If your smartphone is about 4-5 years old or newer, you can skip this part. But for those still hanging onto your Blackberry, Windows Phone, Palm, flip phones, brick phones, etc.– it’s time to make the jump.
Phones get old. They don’t perform how they used to. And technology is changing, meaning newer phones support newer technology that may have that reliable coverage and fast internet you need. Change is hard–heck, I still listen to the Eagles, Michael Jackson, and Oasis every day to work– but it’s inevitable.
12. Change Network Providers.
Well, you’ve done everything you could, but still no progress.
No one likes the inconvenience of change or burning bridges, but you've got no other option.
If your phone is fully paid for or past its two-year contract, it may be time to jump ship and find a carrier better suited to fulfill your mobile needs.
Most carriers are eager to get customers to switch, so you might be able to get a new or highly discounted smartphone or bill.
For example: T-Mobile will pay up to $650 for you to switch your contract. Ditto for Verizon, AT&T, and Sprint. Even US Cellular provides deals to switch. If a cheap and simple cellular plan is the goal, Google Fi uses a mixture of carrier networks and secure WiFi hotspots to deliver service.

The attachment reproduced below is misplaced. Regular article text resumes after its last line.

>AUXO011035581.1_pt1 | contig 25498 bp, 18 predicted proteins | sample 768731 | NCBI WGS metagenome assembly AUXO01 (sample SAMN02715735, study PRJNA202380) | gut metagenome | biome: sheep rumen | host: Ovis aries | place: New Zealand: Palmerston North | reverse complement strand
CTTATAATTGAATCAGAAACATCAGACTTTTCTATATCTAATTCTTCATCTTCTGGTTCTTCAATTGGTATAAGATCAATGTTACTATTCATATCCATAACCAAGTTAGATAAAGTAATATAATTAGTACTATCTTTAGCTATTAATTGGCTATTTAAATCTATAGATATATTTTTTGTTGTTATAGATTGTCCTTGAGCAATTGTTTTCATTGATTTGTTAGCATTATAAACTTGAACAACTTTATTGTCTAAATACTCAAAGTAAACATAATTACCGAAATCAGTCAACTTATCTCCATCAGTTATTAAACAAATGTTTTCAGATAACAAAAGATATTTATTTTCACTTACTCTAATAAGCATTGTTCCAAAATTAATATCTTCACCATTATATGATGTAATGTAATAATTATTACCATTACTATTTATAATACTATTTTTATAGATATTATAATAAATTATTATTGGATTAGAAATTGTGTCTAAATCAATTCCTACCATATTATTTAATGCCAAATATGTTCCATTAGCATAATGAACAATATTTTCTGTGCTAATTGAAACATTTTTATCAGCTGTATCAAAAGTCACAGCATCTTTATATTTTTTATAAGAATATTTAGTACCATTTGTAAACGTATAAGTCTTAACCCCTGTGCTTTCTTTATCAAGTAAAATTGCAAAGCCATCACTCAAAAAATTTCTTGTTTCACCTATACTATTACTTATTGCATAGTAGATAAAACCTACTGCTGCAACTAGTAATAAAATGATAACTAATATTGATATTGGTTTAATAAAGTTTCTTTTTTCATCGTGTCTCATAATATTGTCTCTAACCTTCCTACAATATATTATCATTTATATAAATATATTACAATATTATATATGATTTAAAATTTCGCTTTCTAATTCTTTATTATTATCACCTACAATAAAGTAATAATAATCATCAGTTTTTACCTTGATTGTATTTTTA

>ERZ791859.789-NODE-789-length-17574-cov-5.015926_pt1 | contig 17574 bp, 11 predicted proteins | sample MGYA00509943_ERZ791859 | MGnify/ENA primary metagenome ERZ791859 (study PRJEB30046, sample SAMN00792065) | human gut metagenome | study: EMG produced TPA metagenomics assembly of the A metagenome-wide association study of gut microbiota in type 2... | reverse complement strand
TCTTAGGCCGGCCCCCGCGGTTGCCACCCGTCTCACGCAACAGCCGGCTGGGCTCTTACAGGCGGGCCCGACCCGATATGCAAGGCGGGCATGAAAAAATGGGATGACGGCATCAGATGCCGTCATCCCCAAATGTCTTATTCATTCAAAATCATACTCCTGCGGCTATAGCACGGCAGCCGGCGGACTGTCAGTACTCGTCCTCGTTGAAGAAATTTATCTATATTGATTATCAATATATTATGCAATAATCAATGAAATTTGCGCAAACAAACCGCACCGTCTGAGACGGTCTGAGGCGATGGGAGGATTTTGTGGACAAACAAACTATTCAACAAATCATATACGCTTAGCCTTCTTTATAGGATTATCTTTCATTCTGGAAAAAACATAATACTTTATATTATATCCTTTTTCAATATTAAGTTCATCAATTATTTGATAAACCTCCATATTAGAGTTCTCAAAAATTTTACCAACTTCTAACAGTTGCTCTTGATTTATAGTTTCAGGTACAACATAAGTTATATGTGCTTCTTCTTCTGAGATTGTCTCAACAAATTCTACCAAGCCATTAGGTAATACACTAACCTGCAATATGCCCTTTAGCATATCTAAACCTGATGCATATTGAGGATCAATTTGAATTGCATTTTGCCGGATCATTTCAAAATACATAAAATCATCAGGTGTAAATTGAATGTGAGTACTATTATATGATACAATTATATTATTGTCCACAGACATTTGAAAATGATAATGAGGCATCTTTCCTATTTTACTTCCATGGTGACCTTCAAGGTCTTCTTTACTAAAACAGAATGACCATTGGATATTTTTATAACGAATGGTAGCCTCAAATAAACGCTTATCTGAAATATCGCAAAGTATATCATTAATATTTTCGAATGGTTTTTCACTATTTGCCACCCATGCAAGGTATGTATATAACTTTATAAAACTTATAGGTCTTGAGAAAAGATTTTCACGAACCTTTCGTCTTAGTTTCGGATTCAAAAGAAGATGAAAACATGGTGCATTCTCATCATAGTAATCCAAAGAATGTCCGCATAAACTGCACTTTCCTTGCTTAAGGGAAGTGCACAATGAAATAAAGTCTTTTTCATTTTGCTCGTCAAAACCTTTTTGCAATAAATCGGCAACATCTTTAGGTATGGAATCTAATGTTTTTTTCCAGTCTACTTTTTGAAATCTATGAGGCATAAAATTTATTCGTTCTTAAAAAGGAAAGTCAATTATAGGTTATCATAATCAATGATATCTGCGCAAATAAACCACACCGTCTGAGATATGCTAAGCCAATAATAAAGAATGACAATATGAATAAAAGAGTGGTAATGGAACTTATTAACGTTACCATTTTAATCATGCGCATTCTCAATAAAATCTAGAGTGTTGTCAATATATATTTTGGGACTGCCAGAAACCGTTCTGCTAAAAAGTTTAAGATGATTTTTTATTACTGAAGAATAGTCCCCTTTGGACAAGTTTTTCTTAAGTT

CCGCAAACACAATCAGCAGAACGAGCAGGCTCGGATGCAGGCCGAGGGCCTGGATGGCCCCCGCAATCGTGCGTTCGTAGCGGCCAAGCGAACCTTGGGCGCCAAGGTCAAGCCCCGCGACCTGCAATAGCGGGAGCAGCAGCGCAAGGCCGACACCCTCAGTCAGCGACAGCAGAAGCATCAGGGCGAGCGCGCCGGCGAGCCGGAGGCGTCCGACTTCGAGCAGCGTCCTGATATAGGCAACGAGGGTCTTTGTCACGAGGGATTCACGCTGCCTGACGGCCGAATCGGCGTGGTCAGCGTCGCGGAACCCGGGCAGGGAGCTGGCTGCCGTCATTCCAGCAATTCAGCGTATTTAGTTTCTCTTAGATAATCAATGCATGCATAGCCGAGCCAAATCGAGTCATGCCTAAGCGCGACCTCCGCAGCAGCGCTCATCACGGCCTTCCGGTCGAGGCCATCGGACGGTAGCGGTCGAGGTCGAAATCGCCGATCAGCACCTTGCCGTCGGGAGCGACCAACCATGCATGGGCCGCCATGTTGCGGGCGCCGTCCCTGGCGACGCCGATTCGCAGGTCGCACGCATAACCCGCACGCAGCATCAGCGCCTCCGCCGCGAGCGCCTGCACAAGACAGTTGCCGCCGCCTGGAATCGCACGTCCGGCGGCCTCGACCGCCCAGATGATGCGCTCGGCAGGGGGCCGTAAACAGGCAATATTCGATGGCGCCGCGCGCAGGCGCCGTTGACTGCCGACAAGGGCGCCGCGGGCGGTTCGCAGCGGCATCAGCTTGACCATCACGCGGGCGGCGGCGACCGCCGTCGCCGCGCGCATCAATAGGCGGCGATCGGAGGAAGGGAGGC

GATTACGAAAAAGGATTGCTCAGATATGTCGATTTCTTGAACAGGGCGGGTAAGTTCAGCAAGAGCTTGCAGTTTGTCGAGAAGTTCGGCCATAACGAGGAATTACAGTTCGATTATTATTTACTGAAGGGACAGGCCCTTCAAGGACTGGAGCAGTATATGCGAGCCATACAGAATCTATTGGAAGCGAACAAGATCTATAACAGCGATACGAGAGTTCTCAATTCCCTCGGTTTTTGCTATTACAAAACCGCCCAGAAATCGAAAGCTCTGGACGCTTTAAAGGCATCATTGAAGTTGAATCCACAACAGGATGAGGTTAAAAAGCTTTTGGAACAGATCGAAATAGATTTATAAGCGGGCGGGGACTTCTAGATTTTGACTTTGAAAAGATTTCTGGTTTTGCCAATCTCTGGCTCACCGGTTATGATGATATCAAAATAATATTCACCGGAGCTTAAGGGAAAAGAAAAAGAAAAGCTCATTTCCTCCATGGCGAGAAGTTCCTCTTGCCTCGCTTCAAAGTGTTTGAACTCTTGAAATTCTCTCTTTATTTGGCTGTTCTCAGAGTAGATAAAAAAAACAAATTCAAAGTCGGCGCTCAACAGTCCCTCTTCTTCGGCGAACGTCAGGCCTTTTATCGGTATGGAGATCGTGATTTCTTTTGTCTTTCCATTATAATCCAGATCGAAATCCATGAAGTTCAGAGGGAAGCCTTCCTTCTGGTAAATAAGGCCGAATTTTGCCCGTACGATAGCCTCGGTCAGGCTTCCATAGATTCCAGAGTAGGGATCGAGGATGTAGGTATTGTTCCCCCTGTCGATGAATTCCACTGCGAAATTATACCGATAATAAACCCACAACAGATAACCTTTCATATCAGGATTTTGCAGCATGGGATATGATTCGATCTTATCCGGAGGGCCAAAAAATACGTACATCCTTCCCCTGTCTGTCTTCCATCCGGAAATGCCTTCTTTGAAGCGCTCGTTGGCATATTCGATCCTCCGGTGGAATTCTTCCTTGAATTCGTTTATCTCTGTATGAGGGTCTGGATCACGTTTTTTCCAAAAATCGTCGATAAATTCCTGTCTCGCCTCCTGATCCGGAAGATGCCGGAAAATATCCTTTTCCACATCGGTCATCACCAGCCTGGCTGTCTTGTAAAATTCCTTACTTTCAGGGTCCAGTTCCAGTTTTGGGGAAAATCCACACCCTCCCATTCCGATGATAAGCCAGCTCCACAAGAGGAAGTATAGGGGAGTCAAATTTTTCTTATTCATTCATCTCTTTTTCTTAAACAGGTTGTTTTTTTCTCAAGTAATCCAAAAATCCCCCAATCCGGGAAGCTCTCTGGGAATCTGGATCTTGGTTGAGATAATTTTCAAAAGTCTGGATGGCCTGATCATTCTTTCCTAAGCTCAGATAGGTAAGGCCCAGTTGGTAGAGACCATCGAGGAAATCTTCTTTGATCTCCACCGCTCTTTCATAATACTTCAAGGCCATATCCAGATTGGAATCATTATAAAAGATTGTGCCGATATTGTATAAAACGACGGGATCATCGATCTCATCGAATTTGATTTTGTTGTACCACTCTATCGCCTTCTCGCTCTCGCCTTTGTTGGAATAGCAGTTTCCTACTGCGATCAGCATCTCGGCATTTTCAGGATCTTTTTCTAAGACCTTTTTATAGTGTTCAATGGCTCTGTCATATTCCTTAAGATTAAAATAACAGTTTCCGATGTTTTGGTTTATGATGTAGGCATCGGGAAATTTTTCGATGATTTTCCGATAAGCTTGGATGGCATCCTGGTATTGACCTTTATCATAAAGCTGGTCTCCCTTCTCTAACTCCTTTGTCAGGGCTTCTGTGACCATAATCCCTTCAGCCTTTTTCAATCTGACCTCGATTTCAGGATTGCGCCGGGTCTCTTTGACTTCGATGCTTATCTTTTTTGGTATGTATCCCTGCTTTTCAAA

It's worth keeping one eye open for carrier deals and promos. They're everywhere.
We recommend using the Open Signal app to research carrier heatmap services for your location. Search by ZIP code and compare network rankings in your area.
With that information along with understanding cell tower location, it should give you much better ability to assess the quality of your carrier's and competition's services.
There are a lot of variables to consider.
Verizon does have more 4G coverage nationally, but if you live near an AT&T cell tower, then you might get better results with AT&T. Perhaps talk and text is more important to you than internet data, so T-Mobile's or Sprint's plans might be more cost effective.